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Friday, 26 July 1946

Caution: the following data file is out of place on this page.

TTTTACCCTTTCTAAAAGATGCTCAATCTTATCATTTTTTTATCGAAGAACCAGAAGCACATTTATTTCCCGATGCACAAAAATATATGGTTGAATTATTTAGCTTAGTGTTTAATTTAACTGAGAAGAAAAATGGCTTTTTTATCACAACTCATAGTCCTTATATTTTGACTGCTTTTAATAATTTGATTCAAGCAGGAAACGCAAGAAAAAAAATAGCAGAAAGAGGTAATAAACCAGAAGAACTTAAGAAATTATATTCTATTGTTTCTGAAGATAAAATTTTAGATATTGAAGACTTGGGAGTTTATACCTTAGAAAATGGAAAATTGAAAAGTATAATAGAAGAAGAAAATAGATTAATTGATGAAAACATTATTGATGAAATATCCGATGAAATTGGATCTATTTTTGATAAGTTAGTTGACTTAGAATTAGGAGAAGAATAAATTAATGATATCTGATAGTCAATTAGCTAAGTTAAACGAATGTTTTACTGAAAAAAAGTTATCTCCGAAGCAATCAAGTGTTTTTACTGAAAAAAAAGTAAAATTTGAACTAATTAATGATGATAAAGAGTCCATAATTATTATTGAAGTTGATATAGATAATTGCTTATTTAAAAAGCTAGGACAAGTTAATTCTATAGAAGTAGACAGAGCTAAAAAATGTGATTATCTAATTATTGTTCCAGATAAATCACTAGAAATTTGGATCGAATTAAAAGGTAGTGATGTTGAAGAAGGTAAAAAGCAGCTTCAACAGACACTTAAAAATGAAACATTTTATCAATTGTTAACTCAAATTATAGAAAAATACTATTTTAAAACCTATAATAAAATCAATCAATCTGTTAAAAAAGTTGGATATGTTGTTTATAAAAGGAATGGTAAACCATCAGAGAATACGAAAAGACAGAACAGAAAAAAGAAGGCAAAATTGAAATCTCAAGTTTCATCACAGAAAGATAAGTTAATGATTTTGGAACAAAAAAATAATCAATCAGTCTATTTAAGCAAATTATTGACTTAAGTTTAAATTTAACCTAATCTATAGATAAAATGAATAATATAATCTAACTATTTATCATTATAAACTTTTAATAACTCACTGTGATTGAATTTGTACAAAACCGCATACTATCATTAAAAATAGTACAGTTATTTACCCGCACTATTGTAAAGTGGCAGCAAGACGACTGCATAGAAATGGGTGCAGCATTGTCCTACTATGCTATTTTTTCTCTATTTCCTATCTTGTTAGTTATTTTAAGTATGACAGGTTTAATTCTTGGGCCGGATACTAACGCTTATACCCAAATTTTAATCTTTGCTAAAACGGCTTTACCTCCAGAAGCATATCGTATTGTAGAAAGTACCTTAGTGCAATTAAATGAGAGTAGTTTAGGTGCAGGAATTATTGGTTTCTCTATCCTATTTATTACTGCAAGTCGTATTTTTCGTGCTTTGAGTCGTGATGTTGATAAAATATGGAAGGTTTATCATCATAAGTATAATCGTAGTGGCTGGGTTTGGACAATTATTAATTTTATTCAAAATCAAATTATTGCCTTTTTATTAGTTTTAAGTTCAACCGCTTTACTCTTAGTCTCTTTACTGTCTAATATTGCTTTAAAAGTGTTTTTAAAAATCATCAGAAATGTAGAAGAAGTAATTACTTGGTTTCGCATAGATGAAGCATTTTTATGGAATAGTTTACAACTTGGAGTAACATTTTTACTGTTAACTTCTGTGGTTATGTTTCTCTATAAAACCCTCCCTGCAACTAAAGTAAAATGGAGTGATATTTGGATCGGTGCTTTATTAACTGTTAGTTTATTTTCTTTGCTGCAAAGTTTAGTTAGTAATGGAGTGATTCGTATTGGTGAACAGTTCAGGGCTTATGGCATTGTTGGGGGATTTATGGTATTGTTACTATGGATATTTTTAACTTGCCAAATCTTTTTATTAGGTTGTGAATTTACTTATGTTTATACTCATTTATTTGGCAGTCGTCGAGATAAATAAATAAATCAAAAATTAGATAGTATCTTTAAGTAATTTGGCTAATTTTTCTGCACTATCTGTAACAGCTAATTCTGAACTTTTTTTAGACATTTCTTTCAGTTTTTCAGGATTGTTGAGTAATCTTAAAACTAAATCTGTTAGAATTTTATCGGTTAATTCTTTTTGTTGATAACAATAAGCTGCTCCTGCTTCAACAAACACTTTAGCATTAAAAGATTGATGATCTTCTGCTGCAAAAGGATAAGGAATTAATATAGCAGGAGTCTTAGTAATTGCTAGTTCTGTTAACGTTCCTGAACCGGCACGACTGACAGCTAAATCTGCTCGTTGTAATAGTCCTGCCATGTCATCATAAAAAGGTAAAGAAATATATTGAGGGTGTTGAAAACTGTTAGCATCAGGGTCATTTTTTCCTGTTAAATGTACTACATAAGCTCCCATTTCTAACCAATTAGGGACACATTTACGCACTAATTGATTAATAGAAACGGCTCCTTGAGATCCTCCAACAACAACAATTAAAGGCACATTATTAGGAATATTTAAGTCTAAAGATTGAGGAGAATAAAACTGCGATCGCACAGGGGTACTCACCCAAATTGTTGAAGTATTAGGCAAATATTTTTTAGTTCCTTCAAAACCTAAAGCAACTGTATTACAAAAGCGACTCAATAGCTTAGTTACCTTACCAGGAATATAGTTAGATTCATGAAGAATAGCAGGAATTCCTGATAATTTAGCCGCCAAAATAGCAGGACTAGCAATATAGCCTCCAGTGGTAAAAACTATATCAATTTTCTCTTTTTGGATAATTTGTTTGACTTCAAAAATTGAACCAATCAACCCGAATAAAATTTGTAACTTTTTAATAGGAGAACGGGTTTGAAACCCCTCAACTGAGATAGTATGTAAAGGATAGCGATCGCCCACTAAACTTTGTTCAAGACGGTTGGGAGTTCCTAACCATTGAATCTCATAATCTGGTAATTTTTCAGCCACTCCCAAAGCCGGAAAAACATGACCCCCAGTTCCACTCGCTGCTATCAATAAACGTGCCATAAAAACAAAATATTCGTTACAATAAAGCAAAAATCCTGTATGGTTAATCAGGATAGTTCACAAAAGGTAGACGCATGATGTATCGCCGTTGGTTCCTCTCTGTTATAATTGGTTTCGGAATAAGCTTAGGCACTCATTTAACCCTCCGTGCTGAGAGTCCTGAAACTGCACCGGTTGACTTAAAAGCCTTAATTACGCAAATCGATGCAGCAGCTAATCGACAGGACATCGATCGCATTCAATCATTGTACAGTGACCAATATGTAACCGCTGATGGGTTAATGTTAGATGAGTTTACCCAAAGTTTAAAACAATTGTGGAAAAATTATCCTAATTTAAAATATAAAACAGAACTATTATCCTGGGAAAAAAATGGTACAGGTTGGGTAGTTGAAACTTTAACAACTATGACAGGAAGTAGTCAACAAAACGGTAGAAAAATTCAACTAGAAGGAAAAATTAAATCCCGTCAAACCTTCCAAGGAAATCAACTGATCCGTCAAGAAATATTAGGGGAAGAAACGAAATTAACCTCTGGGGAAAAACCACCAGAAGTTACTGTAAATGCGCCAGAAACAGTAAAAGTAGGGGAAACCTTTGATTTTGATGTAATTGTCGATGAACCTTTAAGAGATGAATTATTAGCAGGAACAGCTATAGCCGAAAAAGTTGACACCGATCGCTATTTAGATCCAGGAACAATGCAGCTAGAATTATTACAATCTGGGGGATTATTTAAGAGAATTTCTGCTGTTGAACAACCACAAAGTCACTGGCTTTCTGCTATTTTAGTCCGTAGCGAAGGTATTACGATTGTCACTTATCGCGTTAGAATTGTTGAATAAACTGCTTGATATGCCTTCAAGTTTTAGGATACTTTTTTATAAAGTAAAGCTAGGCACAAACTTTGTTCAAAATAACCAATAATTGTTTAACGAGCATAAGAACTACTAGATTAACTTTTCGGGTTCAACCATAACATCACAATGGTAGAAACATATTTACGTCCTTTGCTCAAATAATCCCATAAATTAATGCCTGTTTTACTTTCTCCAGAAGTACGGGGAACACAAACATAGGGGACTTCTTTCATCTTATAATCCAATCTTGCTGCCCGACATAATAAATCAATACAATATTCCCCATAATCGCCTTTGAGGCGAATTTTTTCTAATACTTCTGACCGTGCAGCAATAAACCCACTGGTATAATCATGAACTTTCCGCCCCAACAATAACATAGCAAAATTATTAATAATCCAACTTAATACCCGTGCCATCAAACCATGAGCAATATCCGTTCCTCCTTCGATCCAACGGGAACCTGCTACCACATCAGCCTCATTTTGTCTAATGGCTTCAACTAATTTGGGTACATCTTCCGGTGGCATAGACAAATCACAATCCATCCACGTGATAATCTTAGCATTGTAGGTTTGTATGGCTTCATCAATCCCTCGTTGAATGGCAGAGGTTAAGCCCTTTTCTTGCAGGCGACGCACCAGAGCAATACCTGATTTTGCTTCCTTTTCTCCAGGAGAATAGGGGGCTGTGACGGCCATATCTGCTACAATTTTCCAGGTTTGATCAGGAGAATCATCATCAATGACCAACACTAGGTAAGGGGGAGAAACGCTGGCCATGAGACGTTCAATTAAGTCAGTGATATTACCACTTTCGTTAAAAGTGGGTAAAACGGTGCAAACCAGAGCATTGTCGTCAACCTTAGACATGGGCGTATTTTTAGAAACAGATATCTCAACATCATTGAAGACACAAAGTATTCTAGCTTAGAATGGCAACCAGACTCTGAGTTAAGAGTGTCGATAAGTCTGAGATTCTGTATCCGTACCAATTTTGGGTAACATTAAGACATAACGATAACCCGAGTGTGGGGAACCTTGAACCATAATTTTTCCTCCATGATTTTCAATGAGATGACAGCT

Mr MAKIN (Hindmarsh) (Minister for the Navy, Minister for Munitions and Minister- for Aircraft Production) . - The Leader of the Opposition (Mr. Menzies), with his customary eloquence, has sought to-persuade the House that Mr. Speaker no longer possesses its confidence, but I believe, with respect, that his contentions were most unconvincing. It is quite evident that the right, honorable gentleman would not have submitted this motion if. the honorable member for Fawkner (Mr. Holt) had not been suspended yesterday. Therefore, this motion must be judged from the conduct of the honorable member for Fawkner, because his suspension was the culminating point in the circumstances which led to the submission of it. If the Leader of the Opposition had had any grievance regarding any other ruling of Mr. Speaker or his administration of the high office that he occupies, he had a right and a duty to this House to raise the matter at the time when he considered the incident occurred. But the right honorable gentleman took no such action, and remained silent until this morning, when he sought to justify wilful disobedience of the Chair. The Leader of the Opposition is embarrassed by the recent repeated acts of misbehaviour of hi3 own supporters. He must excuse in some way to the listening public the recent unruly conduct of members of the Liberal party. Therefore, he has endeavoured to transfer the responsibility 'from them to the Speaker. That attempt is as un- gracious as it is ungenerous, and . those who have listened to the proceedings of this House recently will agree with me that the right honorable gentleman is behaving ungraciously and ungenerously in accusing the Speaker of some act contrary to the best parliamentary practice. I bring to the recollection of the right honorable gentleman the occurrence of yesterday which has led to this debate The honorable member for Griffith (Mr. Conelan) asked the Minister for Works and Housing a question dealing with an aspect of the administration of the honorable member for Moreton (Mr. Francis), formerly a Minister of the. Crown and now sitting on the Opposition -benches. Possibly it would have been' somewhat embarrassing for that honorable gentleman if the Minister for Works and Housing had answered the question. With the customary astuteness of an experienced parliamentarian, the honorable member for Warringah (Mr. Spender), recognizing the possible embarrassment to his colleague, raised a point of order in an endeavour to shield the honorable member for Moreton from the answer that the Minister could have given. Mr. Speaker, having heard the point of order raised by the honorable member for Warringah, ruled that the question of the honorable member for Griffith was in order. It was at that stage that the honorable member for Fawkner rose to take a point of order. I remind the House that no honorable member may address the House until he has received* a call from the Chair. It is absolutely essential that an honorable- member shall receive a call from the Chair before he may address the House on any matter. The honorable member for Fawkner did not receive a call from the Chair. T am therefore surprised that the right honorable member for Kooyong, who occupies the high and honorable office of Leader of the Opposition, should now seek to justify and condone the wilful disobedience of the honorable member for Fawkner, when he was directed by the Chair to resume his seat. That was inexcusable. Unless there is compliance with the directions of the Chair, there can be no orderly parliamentary procedure. If honorable gentlemen opposite desire to observe British parliamentary practice they must acknowledge the authority of Mr. Speaker, who is charged with the duty of conducting the business of the House. My statement regarding the responsibilities of the Speaker can be supported by many authorities. I remind honorable members that while the House itself may determine finally all questions of order, the Speaker is the authority who is .required to interpret the Standing Orders, and his interpretation must be regarded as final unless it be challenged in the manner- provided in the Standing Orders for honorable gentlemen to make a motion of objection to a ruling. In my opinion, the motion of want of confidence in Mr. Speaker, which the Leader of the Opposition has moved, is totally unwarranted. If the right honorable gentleman considered that he had a grievance in respect of the . interpretation of the Standing Orders by the Speaker he had his remedy under the Standing Orders, and could have made a motion of objection to the ruling. The right honorable gentleman . did not take' that course.